Posted by: mulrickillion | March 2, 2009

The Economist Inaugural City Lecture – Lord Adair Turner on the Financial Crisis and the Future of Financial Regulation

A transcript of The Economist’s Inaugural City Lecture, which was delivered by Lord Adair Turner the Chairman, United Kingdom Financial Services Authority in London on January 21, 2009.

It is stating the obvious to say that over the last 18 months, and even more so the last four, the world financial system – and particularly but not exclusively the world banking system – has suffered a crisis as bad as any since the stock market crashes of 1929 and the various banking crises that followed. As a result, banking systems in many countries are suffering from an impaired ability to play their vital role in credit extension to the real economy and a process of deleveraging threatens severe adverse effects on real economic prospects

The first and most urgent is to design short-term policies so as to at least limit the adverse impact of deleveraging and deflation on the real economy. We cannot make that impact nil, but we do know how to avoid the policy mistakes which turned the initial problems of 1929-30 into the Great Depression. Fiscal and monetary policies need to be carefully designed, and – as we approach a zero interest rate and consider quantitative easing options – need to be increasingly coordinated. And there are a wide range of policies which can be taken to free up financial markets – measures which Ben Bernanke last week labeled “Credit Easing” – funding guarantees, liquidity provision, tail risk insurance, direct central bank purchases of assets, and regulatory approaches to capital regulation which avoid unnecessary pro cyclicality in capital adequacy requirements. The measures announced by the Chancellor of Exchequer on Monday were designed as an integrated package, which will have a significant impact. And if more measures are acquired they can and will be taken.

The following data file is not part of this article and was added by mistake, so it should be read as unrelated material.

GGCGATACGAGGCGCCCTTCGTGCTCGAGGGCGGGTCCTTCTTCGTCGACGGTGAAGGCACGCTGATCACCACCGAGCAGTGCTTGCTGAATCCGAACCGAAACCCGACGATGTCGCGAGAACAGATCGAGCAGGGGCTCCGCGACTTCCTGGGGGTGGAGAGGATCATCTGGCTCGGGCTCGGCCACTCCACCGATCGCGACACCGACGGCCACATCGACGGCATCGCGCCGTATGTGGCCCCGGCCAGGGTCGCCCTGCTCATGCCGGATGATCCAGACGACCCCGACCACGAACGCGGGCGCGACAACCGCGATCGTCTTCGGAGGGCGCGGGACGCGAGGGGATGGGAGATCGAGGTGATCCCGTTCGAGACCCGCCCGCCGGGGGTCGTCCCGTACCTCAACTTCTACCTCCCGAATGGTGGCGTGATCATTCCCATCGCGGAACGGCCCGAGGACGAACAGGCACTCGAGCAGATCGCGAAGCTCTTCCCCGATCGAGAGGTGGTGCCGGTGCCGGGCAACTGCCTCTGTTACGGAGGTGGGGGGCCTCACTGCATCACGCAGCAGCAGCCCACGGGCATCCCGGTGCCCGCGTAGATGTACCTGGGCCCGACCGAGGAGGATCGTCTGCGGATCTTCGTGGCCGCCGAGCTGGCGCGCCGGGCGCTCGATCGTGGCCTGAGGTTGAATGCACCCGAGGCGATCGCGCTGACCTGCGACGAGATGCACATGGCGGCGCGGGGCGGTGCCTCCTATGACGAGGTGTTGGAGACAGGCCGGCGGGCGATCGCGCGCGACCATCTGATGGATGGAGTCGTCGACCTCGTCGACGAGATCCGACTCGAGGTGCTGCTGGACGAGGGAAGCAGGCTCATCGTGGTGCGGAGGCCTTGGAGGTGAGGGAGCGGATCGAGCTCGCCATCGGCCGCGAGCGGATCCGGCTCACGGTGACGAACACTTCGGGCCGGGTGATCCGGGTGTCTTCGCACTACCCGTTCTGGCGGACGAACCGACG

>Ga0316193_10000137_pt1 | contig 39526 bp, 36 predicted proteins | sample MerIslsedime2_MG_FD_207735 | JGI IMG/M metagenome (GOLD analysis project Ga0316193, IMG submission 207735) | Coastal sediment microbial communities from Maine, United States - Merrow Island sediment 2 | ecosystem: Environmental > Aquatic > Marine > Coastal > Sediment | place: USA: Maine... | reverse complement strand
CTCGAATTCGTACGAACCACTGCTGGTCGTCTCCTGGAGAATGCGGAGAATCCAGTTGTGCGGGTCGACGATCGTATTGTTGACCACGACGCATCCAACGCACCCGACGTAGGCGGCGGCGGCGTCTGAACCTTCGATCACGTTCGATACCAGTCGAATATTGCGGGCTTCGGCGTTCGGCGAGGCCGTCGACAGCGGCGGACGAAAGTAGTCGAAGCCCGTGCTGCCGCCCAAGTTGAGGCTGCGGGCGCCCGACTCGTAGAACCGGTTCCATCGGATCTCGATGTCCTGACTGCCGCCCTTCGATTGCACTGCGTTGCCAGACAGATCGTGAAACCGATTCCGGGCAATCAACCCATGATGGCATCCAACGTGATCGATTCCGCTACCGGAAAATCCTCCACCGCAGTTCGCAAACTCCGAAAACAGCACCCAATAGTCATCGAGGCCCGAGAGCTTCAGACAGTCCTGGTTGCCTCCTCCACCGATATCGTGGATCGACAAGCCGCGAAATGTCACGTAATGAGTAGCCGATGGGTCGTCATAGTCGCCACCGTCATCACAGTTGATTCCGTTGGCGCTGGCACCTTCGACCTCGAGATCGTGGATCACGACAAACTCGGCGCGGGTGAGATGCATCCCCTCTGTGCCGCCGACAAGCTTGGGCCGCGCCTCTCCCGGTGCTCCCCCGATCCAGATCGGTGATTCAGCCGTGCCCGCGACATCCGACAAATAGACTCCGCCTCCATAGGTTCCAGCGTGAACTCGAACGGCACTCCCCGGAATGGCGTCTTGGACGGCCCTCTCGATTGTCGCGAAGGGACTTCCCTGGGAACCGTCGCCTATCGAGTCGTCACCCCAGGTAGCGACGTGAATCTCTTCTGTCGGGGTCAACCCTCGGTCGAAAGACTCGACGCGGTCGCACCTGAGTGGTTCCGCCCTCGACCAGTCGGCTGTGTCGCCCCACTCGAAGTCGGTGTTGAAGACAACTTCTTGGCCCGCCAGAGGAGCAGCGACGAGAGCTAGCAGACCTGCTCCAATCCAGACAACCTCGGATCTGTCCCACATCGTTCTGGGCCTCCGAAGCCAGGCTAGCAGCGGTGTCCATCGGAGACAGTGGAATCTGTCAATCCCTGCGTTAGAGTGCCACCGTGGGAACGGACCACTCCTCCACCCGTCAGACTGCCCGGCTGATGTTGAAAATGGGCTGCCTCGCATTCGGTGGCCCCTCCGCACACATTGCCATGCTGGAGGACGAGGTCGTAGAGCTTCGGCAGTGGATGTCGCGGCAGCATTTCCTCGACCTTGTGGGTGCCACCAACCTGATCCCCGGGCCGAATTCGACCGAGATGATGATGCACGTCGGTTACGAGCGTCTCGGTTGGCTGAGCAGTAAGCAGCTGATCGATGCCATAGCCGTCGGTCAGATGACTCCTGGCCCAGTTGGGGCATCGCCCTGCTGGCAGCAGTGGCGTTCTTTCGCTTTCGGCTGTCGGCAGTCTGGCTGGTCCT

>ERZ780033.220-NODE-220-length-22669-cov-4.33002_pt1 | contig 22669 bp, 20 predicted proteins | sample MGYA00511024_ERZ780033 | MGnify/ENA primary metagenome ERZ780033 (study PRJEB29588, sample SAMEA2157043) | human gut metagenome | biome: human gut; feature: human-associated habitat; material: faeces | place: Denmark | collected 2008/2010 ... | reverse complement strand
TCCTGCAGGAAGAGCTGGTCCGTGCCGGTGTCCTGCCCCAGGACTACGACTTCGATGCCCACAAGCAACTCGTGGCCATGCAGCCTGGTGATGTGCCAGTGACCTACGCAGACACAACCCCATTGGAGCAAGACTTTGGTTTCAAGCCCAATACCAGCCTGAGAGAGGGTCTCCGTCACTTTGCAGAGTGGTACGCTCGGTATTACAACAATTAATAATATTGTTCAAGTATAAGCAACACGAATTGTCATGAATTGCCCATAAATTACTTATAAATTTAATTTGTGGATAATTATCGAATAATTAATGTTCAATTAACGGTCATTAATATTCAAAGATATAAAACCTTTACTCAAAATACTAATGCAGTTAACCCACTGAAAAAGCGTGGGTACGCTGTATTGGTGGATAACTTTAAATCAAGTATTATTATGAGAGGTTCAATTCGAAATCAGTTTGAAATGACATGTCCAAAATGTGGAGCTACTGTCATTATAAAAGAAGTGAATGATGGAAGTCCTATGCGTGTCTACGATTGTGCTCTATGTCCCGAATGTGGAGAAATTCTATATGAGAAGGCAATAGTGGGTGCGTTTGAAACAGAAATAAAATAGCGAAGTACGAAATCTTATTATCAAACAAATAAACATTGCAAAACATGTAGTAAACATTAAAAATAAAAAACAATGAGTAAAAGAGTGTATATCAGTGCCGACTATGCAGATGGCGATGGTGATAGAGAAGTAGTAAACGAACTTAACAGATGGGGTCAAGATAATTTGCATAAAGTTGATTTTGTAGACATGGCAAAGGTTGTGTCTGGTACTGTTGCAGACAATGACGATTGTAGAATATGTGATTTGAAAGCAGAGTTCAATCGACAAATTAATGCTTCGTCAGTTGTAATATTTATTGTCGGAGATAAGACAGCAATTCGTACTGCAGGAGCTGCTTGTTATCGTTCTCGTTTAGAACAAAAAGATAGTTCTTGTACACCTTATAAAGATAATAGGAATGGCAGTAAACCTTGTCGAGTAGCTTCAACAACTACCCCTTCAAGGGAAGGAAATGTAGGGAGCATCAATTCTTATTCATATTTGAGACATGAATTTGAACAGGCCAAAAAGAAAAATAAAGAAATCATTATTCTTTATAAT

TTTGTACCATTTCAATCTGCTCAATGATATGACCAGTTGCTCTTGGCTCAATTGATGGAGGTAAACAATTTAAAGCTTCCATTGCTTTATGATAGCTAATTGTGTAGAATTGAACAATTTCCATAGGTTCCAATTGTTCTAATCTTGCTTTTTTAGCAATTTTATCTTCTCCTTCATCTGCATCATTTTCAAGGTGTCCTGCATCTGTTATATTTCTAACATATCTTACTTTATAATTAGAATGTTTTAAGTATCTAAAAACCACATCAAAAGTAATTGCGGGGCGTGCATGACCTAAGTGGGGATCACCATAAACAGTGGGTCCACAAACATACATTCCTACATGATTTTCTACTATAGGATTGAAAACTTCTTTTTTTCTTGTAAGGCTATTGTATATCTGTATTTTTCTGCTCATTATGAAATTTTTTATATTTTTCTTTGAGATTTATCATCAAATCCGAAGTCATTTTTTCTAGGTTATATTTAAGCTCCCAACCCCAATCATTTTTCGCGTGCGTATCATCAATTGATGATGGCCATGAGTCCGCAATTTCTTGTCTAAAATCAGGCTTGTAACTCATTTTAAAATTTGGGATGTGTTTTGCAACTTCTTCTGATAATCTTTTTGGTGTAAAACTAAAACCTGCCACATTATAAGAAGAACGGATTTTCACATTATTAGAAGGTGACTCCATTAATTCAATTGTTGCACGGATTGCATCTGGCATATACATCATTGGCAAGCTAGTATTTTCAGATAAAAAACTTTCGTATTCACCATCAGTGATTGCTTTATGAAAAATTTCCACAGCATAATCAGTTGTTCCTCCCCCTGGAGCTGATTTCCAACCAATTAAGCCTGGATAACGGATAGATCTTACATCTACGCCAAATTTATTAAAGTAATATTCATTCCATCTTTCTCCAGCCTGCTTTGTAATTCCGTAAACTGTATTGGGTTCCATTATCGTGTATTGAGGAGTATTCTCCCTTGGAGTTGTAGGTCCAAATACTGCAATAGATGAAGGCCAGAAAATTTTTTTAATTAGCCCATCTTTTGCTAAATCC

It is not, however, on this challenge of short-term economic management – where the lead must be with the fiscal and monetary authorities – that I’m going to talk tonight. But instead on the second challenge: how to design the future regulation and supervision of financial services so that we significantly reduce the probability and severity of future financial crises…?

Read lecture online at The Harvard Law School Corporate Governance Forum


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